Sow from seed this month: basil, beans, tomatoes, cucumbers, zucchini, pumpkin, melons, corn, eggplant, chilli, capsicum, lettuce, radishes
Sow from punnets this month: potatoes, kūmara*, tomatoes*, onions, capsicums*, eggplants*, melons*, chili*, capsicums*, yams
*If you live in the colder parts of New Zealand, check your soil temperature before planting (18 °C +) and keep these tender seedlings protected until all risk of frost has passed.
It’s the last month of spring. Soon enough the weather will start warming up after which it’s extra important to mulch our gardens.
You guys know I’m a huge fan of mulch. Mulch keeps the ground cool and protected.While the sun beats down hard on the top, underneath is cool, dark and damp.
Get that ground covered with chopped green crops and other spent plants, straw, hay, dead leaves, grass clippings… whatever you can find really.
When the weather is hot and the ground dries up, it can take longer for water to seep through and reach your plant’s roots. Get in the habit of giving your plants a good long soak every two-three days when they need it as opposed to a quick watering every day. When watering, aim your hose or watering can around the roots of your plants, not the leaves.
If you started off some Kūmara tupu in September, they can be planted this month. Gently ease the slips off the parent Kūmara. You can pop these slips into a glass of water for a few days to grow some roots, or plant them straight into the garden.
Kūmara appreciate a nutrient rich and well drained soil. If you build a mound on top of harder ground, the Kūmara roots will eventually hit that and stop growing down. Instead the Kūmara tubers will start to swell and fatten. Fill your mound with well-rotted compost, aged manure, chopped seaweed and other organic materials.
Plant each slip about 2/3rds deep, bending the bottom roots so they form a ‘J’ under the soil. As the slips grow and produce their green leaves, regularly lift the leaves off the soil. This stops them growing roots on the surface and taking energy away from the developing tubers. Keep them well watered while they establish themselves. Once the leaves have spread themselves out, they’ll act as green living mulch, conserving water.
The green leaves are edible too and absolutely delicious. They taste like a mild spinach.
Feeding your plants
Your plants will appreciate a natural boost of nutrients right now while they are actively growing.
A liquid fertiliser that is high in potassium promotes fruit growth. This type of fertiliser is also good for eggplants, beans, chillis, capsicum, cucumbers and pumpkins. Basically, a vegetable where you are harvesting the fruit, not the leaves. You can buy a tomato fertiliser or make your own using comfrey leaves as comfrey tea is also high in potassium.
Corn, potatoes and kūmara can be fertilised with a liquid seaweed fertiliser.
Practice succession planting to ensure a long harvest time. Sow carrots, beans, beetroot, radishes, spinach and lettuce every 2-3 weeks so you don’t run out. I also direct sow a zucchini seed or two every couple of weeks, all throughout summer, to extend my harvest.
When planting from punnets, avoid planting in the middle of the day if it’s a hot day. Soak the seedlings in a seaweed tea first to avoid transplant shock and water them well once they are in.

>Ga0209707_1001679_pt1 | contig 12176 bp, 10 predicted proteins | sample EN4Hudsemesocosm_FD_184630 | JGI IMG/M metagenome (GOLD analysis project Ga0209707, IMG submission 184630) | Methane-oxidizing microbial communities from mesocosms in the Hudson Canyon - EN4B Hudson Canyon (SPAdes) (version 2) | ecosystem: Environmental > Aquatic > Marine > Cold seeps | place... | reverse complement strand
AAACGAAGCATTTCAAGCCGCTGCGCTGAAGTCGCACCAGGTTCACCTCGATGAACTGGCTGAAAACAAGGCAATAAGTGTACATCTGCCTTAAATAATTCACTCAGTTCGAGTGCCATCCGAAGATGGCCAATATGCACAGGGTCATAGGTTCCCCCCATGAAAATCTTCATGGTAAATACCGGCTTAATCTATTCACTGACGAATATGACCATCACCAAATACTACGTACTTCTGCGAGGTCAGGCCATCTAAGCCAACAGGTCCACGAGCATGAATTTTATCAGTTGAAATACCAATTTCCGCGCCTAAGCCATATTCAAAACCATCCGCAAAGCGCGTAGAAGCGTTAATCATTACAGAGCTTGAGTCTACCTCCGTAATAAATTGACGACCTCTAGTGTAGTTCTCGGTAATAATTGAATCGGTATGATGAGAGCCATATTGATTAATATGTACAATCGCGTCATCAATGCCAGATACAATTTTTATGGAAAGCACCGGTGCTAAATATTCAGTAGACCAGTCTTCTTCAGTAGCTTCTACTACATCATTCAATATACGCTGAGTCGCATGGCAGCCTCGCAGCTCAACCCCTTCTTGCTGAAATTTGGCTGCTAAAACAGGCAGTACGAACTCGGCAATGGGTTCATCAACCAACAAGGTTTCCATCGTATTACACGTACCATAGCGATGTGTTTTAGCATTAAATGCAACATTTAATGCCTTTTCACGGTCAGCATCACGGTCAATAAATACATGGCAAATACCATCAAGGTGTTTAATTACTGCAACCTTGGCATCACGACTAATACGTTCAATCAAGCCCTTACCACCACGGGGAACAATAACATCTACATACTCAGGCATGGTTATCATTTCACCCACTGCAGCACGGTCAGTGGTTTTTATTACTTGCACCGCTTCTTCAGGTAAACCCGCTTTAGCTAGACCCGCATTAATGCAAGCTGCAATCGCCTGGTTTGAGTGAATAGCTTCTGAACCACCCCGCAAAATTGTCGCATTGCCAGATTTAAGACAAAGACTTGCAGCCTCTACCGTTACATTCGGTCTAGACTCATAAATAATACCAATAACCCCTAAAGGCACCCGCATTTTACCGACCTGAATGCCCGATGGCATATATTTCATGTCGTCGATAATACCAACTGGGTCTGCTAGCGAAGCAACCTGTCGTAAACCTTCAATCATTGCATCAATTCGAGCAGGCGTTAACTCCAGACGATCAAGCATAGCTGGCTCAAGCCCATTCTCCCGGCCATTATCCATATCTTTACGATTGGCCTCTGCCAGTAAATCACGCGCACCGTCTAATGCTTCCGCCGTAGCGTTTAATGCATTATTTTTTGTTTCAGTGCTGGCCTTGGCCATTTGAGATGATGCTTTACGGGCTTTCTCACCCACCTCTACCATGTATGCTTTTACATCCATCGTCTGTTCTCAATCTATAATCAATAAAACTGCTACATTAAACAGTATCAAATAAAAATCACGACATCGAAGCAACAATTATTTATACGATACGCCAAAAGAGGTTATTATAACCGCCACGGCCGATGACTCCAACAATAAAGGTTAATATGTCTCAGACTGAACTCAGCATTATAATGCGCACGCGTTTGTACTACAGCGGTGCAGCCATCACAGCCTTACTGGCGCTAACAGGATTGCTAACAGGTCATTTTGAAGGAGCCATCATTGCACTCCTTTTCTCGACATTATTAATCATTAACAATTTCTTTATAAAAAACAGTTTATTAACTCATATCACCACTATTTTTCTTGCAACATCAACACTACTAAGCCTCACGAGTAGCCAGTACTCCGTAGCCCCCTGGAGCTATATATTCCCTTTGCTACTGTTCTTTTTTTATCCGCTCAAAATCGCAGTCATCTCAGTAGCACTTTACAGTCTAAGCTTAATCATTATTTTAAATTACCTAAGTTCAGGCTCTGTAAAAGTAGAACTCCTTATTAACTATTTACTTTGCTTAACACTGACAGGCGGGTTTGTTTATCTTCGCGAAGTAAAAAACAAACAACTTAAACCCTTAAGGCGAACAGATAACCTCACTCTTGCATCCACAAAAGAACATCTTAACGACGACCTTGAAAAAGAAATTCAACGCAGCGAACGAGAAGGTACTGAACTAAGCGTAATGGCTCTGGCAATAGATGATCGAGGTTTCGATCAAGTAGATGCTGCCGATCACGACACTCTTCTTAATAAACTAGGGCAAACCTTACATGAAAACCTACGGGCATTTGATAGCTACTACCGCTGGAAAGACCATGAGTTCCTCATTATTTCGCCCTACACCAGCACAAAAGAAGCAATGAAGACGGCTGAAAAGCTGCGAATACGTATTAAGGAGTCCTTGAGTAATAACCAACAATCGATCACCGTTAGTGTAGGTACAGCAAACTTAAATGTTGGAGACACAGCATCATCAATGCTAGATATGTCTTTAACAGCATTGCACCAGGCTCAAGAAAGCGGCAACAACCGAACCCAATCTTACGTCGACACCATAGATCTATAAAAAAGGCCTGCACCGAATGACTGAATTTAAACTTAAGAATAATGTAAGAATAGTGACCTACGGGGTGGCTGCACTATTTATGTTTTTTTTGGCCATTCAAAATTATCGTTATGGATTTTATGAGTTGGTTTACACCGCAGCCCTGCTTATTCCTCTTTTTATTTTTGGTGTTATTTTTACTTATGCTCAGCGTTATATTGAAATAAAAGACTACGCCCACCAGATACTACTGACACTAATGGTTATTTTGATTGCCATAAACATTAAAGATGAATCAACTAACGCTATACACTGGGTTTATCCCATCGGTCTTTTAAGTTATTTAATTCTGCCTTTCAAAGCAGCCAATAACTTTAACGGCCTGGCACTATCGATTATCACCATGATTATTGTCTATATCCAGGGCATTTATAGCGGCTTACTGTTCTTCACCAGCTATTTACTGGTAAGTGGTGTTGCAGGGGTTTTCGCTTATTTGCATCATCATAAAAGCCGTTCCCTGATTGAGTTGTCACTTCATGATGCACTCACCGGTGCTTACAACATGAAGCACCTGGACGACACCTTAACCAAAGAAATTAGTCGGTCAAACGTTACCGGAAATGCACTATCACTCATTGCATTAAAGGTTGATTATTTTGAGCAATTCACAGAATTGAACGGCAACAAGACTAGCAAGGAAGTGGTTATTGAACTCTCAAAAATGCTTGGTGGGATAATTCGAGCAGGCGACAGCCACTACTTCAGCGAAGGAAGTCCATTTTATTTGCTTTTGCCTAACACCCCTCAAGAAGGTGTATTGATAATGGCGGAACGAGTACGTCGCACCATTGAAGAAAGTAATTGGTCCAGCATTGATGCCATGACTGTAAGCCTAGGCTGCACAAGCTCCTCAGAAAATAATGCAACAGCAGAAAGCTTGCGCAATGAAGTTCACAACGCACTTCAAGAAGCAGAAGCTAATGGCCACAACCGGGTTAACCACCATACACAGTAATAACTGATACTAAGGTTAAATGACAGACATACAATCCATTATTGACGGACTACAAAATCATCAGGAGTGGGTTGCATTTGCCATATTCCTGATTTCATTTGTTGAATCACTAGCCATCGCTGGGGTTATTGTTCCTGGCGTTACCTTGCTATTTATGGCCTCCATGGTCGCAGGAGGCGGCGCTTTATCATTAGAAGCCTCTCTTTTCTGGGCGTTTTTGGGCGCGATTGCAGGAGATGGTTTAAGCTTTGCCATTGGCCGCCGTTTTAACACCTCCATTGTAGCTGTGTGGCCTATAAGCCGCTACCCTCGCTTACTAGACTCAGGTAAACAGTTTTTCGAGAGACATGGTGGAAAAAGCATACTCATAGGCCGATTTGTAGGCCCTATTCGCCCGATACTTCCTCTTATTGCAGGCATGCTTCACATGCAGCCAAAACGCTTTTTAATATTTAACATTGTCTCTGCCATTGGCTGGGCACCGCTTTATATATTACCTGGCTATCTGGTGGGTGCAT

Keep an eye out for bugs that plague your plants! The white butterfly is out in full force now, its little caterpillar offspring ready to annihilate your brassicas.
Checking your leaves manually and squishing the teeny yellow eggs and the green caterpillar is one way to combat this pest. Otherwise, use a net to cover your brassicas, spray with neem oil or use Kiwicare organic caterpillar bio control.
Aphids can also be a problem, on any of your vegetables or fruit trees. If you catch them quick enough you can squish the few there are with your finger (check the undersides of leaves too). If it’s a big infestation, spray the aphids directly with a mixture of unscented liquid soap and water (1 tablespoon soap, 1 tablespoon cooking oil to 1 litre of water) or neem oil.
Other pests and diseases to watch for:
Mealybugs, Thrips, whiteflies and mites. The simple soap spray used for the aphids will work on a lot of these pests too. The fatty acids in the soap will dissolve the exoskeletons of the bugs.
Shield Bugs. Look for the eggs and scrape them off as you see them. They are laid in a pretty cluster but are anything but pretty if let loose in the garden! Planting purple tansy around can work as a stink bug trap crop/
Passionvine hoppers. Once adults, these buggers are hard to catch. Control them by vacuuming up their larvae before they have a chance to grow.
Psyllid. Prevention is the best method of psyllid control. If your nightshades were plagued by them last year, drape a psyllid netting over your vulnerable plants! Once the plants become a host for psyllid they can become infected with a disease called Liberibacter.
Powdery Mildew. A fungal infection that can infect nearly any plant. Spray with a mixture of baking soda, soap and water, about half a teaspoon baking soda per litre of water.
Blight. Treat early signs of blight with the baking soda spray above, or an organic copper spray. Late-onset blight or sever blight is harder to treat and it is best to remove the plant and dispose of it in the bin or burn it. Don’t compost it as you may spread it to other plants and don’t plant the same kind of plant in the same spot. The soil should then be well cultivated to stop the remaining blight spores overwintering and covered with a thick layer of compost and mulch.
A daily little wander in your garden can be extremely helpful in catching what’s wrong before it gets out of hand. It’s also a nice way to connect with your garden and see the changes happening each day!